According to Merriam-Webster, micronutrients are a chemical element or substance (such as calcium or vitamin C) that is essential in minute amounts to the growth and health of a living organism. As opposed to their big sibling macronutrient: a chemical element or substance (such as potassium or protein) that is essential in relatively large amounts to the growth and health of a living organism.
If you’re into health and fitness at all you’re probably aware of macros, aka carbohydrates, proteins, and fats. People track these 3 chemical elements like crazy. However, it’s rare to hear the same amount of hype surrounding micronutrients. So let’s get educated.
A few micro facts:
- Micronutrients are also known as vitamins and minerals
- They’re essential for development, disease prevention, and wellbeing
- Your body doesn’t make them (or enough of them) – meaning you need them in your diet
- Globally, more than 2 million people are affected by micronutrient deficiencies
- No single food contains all of the vitamins and minerals we need to live a healthy life – which is why a balanced and varied diet is essential
A few popular micronutrients:
- Vitamin A – Found in carrots, milk, broccoli, spinach, fish, and sweet potatoes (to name a few). Essential for healthy eyesight and immune system functioning.
- Folate (folic acid) – Found in eggs, dairy, orange juice, and dark leafy greens. Play a key role in metabolism of amino acids and production of proteins. Super important for newborns and pregnant women.
- Iodine – Found in seaweed, fish, and salt. Iodine is found in water and soil – hence why it’s found in these foods. Some 2 billion people worldwide have an insufficient intake of this micronutrient. It’s extremely important for proper brain and cognitive development of a fetus.
- Iron – Found in red meat, lentils, poultry, and fish. Critical for motor and cognitive development. Iron is an important component of hemoglobin – basically, it helps transport oxygen throughout the body. Low iron is the most common nutritional deficiency in the United States.
- Zinc – Found in liver, eggs, nuts, seafood and cereals. Promotes immunity, proper growth and development of the nervous system, and resistance to infection.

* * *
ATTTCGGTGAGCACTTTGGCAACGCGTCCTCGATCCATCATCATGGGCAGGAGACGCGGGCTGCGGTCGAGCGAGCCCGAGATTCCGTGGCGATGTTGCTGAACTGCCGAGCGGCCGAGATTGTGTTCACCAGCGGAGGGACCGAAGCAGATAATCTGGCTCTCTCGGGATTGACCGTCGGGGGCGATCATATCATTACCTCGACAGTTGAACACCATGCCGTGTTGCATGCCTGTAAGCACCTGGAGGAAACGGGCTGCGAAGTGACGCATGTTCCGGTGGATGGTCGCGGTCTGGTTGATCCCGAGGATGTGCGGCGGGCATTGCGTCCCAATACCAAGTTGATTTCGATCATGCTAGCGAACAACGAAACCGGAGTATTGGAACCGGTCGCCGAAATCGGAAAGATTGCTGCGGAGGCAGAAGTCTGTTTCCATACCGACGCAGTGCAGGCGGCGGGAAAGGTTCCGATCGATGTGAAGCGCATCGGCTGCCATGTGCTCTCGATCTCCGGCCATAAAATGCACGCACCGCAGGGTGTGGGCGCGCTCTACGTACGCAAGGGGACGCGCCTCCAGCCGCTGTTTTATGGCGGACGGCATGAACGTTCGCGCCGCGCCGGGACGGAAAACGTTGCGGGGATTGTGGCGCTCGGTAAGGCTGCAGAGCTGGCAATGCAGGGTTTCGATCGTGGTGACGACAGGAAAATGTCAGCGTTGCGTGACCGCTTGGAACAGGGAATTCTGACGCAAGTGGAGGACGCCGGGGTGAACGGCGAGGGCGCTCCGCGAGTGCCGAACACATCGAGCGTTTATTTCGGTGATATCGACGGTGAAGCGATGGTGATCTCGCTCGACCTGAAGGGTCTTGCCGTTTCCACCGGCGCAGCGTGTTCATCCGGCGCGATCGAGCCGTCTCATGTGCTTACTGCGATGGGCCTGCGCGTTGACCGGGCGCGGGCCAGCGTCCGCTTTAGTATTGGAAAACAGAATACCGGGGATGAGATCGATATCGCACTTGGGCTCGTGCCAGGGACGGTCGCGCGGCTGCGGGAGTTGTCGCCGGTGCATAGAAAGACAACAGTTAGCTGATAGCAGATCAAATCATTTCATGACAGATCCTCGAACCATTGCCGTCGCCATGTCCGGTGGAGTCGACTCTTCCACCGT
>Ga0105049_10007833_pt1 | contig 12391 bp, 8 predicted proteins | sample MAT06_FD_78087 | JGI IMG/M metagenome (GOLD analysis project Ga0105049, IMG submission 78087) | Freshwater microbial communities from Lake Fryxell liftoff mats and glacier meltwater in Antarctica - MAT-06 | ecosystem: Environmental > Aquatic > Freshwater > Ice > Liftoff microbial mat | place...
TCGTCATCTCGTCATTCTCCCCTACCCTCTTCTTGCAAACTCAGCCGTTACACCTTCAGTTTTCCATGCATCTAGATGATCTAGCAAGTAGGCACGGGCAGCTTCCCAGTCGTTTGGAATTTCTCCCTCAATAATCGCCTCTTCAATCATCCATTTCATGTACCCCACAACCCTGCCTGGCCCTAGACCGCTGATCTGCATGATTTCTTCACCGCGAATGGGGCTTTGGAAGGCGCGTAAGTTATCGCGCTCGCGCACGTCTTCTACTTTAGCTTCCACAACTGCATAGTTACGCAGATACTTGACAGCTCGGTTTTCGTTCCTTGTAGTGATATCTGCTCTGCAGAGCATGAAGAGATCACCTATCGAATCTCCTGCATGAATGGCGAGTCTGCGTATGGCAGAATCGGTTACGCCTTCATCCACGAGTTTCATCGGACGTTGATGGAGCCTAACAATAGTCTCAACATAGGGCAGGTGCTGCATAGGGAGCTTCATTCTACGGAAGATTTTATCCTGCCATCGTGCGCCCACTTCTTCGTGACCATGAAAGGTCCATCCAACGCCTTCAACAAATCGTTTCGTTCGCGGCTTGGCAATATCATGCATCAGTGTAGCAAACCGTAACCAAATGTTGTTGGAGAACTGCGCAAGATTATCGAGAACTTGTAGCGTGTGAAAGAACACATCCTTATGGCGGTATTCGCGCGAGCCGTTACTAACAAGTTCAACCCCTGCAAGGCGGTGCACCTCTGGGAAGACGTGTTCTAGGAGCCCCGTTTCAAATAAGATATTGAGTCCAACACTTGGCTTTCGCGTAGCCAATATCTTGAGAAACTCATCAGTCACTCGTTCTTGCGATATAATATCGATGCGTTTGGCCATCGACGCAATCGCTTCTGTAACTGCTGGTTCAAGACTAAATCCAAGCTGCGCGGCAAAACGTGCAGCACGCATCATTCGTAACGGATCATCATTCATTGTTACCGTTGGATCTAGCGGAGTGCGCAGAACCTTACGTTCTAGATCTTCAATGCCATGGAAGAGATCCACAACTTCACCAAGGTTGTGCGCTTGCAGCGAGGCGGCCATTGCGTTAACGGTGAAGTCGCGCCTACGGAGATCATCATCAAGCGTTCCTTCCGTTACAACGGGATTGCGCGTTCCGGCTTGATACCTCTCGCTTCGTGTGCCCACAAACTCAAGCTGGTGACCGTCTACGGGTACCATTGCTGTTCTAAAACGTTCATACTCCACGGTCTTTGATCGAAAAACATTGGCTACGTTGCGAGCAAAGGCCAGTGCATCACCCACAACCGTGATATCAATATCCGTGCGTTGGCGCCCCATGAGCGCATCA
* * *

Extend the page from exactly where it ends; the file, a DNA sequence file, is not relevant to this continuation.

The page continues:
These are just a few of the more popular micronutrients, but there’s close to 30 of them. They all help your body grow, heal, metabolize, and run properly.
A big debate in the United States right now circles around “insufficiencies” and dietary guidelines. Because of our extensive food supply and the fortification of foods with vital micronutrients, few people in America are truly clinically deficient of vitamins and minerals.
So if we’re generally getting enough from our diets, why are our pharmacies and super market shelves lined with gummy vitamins? Good question. Science isn’t clear on whether or not supplementation of vitamins and minerals is helpful, or necessary, for most people. However, mass marketing has convinced a lot of us that “taking our daily vitamin(s)” is an essential part of living a healthy lifestyle. I’ve yet to find evidence stating enjoying an overpriced gelatin gummy is ridiculously bad for your health, so you do you. But it sounds to me like you could save some cash money by skipping the gummies and eating more fruits, veggies, lean meats, and leafy greens.
So what have we learned? Micronutrients might be less exciting than macronutrients, but they’re definitely equally important. Without them our bodies simply can’t run properly. But most people are getting enough of them and don’t require supplementation of any kind. Those that do can seek guidance from a healthcare professional as to what brands to trust and how much they need – such as people with anemia.
Eat more plants. Stick to real ingredients. And feed your body what it needs. If you do that you should be good to go.